Ironically, the very purpose of maintaining heritage buildings and protecting them against inappropriate development is defeated by policies that fail to adopt a principled approach to conservation. To make matters worse, the NSW HMS is insufficiently charged with political commitment to CBH as a public good in society. The lack of commitment stems from Canberra. When it comes to a national policy on CBH, the Australian Federal government fails to lead with a strong hand and the State governments follow in their trudging footsteps. By the time the system has percolated down to local government level, there is some, but very little resources and guidance available to councils and shires to deal with their CBH portfolios.
A further irony is that in NSW, the 1979 legislation on heritage (EP&A Act) for local governments is robust and it allows councils to list their buildings as they see fit. Yet, apart from a few of the better resourced metropolitan councils such as Hunters Hill, Woollahra, Leichhardt, North Sydney and the City, actual policy is guided mainly by the intervention of third party objectors, the National Trust and community resistance to change where deemed injurious and/or inappropriate to CBH. There are no pre-set guidelines equivalent to National Planning Policy Framework – Section 12 (UK) and British Standard 7913. Such guidelines prioritise CBH well above development and direct the consistent application of standards throughout local government. Conceivably, if such standards were adopted in NSW, they could be applied to all councils, planning panels and the LEC evenly.
In the meantime, both government and private owners are disarmed by a system that has become ad hoc and unpredictable. Thus, in the wake of the PC 2006 report, a policy vacuum has emerged and the scoresheet on heritage management in NSW falls way below international standards especially when compared the UK, European Commission, Canada and the USA.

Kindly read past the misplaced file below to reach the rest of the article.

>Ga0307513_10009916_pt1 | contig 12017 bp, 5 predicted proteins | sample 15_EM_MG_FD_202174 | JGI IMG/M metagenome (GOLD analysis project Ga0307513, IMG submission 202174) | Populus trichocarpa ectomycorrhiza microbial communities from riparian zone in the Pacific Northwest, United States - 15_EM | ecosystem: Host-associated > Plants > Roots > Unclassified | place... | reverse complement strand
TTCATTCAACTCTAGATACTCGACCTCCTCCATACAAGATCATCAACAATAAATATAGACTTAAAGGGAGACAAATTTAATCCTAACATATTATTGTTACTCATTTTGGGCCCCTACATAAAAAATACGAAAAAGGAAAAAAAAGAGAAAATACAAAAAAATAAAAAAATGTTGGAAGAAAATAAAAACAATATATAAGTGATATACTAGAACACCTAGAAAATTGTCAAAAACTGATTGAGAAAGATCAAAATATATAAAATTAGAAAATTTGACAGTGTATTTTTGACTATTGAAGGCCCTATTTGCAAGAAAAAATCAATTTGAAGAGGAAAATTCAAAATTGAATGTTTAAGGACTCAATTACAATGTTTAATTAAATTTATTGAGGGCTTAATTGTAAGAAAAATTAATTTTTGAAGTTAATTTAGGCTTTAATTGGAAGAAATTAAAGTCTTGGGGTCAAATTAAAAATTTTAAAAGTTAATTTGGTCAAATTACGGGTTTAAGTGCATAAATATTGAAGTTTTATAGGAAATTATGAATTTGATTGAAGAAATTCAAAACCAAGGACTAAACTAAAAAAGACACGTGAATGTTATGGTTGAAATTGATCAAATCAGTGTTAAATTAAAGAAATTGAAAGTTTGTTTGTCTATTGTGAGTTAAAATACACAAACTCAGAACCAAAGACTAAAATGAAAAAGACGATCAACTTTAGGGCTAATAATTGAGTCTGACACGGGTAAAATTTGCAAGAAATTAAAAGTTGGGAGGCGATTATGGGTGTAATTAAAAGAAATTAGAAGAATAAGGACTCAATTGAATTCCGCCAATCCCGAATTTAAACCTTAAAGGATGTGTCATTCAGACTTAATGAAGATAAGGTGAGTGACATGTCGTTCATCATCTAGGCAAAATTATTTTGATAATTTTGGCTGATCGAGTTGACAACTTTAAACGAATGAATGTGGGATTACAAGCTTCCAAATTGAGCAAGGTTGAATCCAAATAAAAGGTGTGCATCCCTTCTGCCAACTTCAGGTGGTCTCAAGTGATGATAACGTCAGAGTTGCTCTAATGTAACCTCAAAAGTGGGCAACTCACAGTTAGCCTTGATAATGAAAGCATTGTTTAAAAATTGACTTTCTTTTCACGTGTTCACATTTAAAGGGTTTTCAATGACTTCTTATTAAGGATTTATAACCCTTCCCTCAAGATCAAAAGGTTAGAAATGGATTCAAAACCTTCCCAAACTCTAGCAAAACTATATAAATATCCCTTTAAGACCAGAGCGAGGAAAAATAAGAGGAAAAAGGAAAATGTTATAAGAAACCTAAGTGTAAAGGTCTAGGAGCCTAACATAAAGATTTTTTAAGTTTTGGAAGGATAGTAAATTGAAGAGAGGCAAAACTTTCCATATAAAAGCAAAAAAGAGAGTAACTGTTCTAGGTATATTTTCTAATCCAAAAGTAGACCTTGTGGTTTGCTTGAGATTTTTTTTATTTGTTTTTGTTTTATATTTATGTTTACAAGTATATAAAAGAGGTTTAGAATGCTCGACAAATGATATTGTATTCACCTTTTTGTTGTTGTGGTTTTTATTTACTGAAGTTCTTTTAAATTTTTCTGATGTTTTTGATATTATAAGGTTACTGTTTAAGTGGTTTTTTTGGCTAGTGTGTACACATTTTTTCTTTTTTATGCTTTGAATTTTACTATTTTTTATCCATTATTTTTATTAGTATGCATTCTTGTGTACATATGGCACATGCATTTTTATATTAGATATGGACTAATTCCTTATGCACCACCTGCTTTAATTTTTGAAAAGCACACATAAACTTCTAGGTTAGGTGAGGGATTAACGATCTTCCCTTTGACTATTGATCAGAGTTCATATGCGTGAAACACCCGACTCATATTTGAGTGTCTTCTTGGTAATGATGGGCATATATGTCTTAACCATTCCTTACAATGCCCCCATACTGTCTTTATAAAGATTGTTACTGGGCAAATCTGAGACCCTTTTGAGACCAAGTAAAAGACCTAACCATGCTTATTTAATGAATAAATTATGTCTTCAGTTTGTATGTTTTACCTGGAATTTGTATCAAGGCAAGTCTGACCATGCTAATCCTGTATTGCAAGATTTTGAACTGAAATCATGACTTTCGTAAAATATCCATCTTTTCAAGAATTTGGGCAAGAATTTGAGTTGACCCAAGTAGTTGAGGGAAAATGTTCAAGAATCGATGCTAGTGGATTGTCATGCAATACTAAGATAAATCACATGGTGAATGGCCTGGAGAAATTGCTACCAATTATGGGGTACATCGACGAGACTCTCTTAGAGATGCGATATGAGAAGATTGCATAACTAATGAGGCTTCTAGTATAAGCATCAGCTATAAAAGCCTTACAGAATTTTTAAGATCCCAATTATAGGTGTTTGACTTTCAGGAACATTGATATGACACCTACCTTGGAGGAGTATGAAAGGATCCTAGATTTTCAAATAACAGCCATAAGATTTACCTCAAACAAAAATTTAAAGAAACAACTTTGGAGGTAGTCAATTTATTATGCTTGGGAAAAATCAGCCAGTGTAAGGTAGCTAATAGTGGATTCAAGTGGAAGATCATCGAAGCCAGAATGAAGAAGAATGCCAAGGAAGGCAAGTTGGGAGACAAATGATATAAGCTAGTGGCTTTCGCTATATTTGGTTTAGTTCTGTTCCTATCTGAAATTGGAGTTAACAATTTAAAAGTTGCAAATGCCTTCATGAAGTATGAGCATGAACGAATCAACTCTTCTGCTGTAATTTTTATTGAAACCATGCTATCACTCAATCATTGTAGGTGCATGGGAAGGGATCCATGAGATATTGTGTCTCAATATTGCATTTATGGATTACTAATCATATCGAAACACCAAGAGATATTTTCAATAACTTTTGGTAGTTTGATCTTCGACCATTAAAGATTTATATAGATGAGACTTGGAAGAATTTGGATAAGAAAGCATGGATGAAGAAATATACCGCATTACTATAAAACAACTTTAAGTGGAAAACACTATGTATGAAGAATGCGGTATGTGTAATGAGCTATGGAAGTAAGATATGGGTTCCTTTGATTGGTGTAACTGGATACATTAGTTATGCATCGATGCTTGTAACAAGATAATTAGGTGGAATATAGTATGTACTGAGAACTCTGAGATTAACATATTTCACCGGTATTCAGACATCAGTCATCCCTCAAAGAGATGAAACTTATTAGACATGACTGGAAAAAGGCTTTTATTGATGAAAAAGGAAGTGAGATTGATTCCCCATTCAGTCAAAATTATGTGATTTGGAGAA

Despite this, there are many opportunities for the growth and the resilience of the heritage management system at local government level in NSW and the opportunities lie mainly in economic mechanisms such as taxing, planning credits, cost abatement, fast tracking and transferrable development rights etc. Such economic mechanisms shift the burden away from the private sector allowing the system to operate on more equitable terms; terms that draw equally upon the resources of the private sector, the community (volunteers, the National Trust) and local government (through initiatives and incentives). The recommendations of this thesis hint at a rebalancing and calibration of the HMS back towards the public sector which has over the years since the enactment of the heritage legislation in the late 1970s, not only lost control of the HMS but direction too. It suggests that the application of standards and principled approaches that set out a range of responses to inappropriate development be established for all councils and shires in the state and be adopted by State government consistently and firmly. It suggests that there are ways in which this can be done through incentives which provide hypothecated funds for CBH management in NSW local government. It suggests further that attitudes towards CBH might change positively as a result of a power shift back into the helm of the public sector.
Paul Rappoport - Heritage 21 - 21 August 2015